First Addition lives up to its name
Neighborhood is named one of the top 10 neighborhoods in U.S.
Although the First Addition neighborhood in Lake Oswego changed as the housing market heated up in the last several years, the neighborhood still maintains its charm.
Lisa Shaw-Ryan, chair of First Addition Neighborhood Association, said new houses have added to the eclectic mix of homes that has always defined the neighborhood.
'I see a lot of variety - of old and new,' said Shaw-Ryan, who lives in First Addition. 'It's a phenomenal neighborhood.'
That viewpoint apparently is shared by the American Planning Association, which last week announced that First Addition has been named one of the top 10 neighborhoods in America.
The association selected First Addition because of its 'dedication to community values and priorities, recognition of the neighborhood's past and a commitment to plan and create a high quality of life in the future,' according to Jane Heisler, director of public affairs for the city of Lake Oswego.
APA Executive Director Paul Farmer said the neighborhood combines walkability, housing variety and access to transit, all of which are 'the building blocks that make FAN a functional and desirable place.'
The neighborhood was first platted in 1888 to house workers of the Oregon Iron and Steel Co. First Addition includes a grocery store, adult community center, elementary school, library and park, fire station, post office, mixed-use retail and multiple and single-family dwellings.
'What makes it so desirable is its relationship to downtown,' said Shaw-Ryan. 'People want to live in an area where the amenities are grouped together.'
In recent years, First Addition has seen an influx of different styles of architecture and larger homes.
As housing prices skyrocketed in the last few years, developers have bulldozed some 1,200-square-foot cottages and replaced them with homes nearly three times the size in square footage.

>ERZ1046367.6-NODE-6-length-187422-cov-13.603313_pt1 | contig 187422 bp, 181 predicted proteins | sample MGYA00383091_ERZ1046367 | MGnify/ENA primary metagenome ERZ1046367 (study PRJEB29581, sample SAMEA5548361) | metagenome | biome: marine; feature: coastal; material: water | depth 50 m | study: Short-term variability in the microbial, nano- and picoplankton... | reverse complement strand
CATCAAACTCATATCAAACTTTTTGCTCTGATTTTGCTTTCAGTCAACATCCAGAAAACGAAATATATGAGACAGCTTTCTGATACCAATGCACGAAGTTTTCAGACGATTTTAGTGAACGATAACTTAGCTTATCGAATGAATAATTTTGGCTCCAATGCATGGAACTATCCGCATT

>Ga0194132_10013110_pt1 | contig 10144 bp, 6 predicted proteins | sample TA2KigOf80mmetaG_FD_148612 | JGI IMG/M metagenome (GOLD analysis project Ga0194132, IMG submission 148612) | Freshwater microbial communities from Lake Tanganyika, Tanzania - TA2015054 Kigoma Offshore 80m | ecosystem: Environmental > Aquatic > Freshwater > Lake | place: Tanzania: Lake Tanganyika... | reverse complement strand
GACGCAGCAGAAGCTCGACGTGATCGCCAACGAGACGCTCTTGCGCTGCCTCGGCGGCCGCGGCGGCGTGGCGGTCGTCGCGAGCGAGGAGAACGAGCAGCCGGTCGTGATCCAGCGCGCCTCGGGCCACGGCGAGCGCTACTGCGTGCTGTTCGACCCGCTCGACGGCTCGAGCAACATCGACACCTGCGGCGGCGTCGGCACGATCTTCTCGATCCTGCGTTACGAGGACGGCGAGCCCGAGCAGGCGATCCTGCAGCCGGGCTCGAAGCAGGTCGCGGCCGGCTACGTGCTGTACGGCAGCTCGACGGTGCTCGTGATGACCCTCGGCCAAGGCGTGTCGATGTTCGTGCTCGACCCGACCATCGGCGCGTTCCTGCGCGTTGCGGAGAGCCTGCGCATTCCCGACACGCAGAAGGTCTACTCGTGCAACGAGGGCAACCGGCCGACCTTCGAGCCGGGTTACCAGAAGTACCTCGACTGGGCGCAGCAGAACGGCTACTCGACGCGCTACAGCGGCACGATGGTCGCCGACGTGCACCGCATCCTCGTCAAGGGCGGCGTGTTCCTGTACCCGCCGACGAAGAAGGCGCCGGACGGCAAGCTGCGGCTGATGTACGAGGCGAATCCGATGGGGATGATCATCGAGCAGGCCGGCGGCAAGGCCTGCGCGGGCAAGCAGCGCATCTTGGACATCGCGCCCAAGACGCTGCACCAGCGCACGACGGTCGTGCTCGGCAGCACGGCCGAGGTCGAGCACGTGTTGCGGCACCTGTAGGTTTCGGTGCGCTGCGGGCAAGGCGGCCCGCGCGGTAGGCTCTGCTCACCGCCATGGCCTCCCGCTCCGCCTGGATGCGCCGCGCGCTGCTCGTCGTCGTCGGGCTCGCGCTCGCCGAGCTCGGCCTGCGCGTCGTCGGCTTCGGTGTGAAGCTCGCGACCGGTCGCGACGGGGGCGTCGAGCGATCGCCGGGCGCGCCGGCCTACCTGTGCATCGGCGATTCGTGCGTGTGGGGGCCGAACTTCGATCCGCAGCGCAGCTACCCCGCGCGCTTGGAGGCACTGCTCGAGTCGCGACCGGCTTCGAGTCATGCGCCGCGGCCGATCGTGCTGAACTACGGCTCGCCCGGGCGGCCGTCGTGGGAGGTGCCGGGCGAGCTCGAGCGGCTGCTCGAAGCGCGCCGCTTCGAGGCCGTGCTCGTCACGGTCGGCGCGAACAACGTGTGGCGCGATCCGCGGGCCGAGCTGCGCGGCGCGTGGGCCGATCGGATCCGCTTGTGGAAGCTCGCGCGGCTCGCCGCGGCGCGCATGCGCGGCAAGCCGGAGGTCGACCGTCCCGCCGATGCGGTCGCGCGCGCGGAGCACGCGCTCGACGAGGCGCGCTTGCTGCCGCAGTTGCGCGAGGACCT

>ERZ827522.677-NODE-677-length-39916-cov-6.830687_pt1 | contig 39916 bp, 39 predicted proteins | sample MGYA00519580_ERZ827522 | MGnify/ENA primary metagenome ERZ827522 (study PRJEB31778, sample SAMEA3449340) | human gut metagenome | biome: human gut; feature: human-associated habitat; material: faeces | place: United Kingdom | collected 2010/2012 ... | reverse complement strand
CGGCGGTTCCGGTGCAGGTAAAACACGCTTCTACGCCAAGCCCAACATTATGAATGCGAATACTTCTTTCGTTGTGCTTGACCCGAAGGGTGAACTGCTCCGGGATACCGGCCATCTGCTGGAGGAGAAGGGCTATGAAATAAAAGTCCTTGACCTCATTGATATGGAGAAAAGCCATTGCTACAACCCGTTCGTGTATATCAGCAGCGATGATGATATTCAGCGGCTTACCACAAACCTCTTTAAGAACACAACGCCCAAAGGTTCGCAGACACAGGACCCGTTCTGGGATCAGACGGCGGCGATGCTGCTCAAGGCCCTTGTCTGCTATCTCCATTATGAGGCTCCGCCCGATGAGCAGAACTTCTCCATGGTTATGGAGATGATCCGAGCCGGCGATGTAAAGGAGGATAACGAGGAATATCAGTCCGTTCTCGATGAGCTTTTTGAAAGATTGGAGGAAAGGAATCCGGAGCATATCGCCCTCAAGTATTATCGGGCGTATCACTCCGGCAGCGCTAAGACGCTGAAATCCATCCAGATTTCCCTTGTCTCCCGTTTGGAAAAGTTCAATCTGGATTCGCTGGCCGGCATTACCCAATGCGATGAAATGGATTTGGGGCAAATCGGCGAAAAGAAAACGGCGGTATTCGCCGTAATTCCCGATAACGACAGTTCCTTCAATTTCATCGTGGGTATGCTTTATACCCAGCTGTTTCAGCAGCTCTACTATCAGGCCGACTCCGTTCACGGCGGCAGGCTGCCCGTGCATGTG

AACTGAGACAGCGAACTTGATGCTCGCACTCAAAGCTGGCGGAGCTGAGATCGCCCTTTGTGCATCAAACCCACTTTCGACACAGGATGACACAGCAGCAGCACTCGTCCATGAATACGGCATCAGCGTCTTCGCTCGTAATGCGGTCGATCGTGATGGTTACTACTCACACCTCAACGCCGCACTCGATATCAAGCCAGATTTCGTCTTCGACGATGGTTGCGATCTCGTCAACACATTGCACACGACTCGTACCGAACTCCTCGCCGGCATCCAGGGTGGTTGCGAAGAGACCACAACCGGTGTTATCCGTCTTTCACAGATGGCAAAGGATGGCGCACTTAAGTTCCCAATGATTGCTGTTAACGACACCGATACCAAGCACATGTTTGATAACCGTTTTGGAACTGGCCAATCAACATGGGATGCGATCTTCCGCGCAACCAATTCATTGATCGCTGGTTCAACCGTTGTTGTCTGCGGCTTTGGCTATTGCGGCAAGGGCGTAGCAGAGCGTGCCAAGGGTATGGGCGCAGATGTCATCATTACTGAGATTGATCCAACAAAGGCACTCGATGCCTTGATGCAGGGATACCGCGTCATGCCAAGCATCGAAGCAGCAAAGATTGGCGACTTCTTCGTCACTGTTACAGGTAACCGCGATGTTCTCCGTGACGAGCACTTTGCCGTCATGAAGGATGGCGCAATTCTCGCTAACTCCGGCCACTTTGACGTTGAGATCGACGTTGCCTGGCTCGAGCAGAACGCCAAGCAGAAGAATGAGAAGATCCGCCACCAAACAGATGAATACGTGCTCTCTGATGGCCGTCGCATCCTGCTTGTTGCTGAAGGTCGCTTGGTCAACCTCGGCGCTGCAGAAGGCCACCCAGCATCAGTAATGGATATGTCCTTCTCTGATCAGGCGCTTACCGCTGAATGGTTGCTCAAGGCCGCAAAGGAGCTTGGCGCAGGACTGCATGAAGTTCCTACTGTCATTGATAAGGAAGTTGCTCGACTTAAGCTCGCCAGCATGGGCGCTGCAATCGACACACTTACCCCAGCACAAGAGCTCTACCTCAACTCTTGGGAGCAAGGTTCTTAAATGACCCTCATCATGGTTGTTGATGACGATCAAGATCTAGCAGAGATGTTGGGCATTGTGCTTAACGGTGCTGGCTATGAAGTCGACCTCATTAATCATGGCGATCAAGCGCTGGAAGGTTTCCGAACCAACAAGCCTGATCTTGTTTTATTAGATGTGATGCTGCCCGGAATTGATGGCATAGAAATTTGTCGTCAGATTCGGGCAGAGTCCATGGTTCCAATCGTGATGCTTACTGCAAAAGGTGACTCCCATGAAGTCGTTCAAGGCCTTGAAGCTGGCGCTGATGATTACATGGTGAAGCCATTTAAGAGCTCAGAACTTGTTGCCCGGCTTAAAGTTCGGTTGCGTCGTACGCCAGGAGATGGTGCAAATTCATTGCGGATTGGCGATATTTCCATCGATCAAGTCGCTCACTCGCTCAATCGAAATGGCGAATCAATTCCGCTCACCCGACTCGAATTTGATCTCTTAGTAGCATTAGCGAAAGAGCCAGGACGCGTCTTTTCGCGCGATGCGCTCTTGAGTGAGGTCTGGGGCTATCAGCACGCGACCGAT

'The land prices in First Addition really demand that,' said Lake Oswego Mayor Judie Hammerstad. 'It's hard to build a small house on a large lot and make it pencil-out. People are not going to spend half a million dollars on land and live in a bungalow.'
The city has made changes to the building code, to address setback issues as well as height and streetscape requirements.
Some developers choose to 'max-out the code,' Ryan-Shaw said, referring to building to the maximum size allowed.
Developers also have razed older homes on double lots and replaced them with two homes. A typical lot size in First Addition is 6,000 square feet.
'The tradition now is that families and couples want larger homes,' said Shaw-Ryan.
She said the neighborhood association remains 'vigilant' in its monitoring of new construction in First Addition.
The association is also vigilant when it comes to the city's consideration of moving its library, possibly to the West End building.
'We're not in support of moving the library,' she said. 'The library is a symbol of the neighborhood.'
Shaw-Ryan, who lives across from the library, said it's the sum total of all First Addition's amenities that make it desirable.
'It has good bones, but the people who live and work here are what make it special,' she said.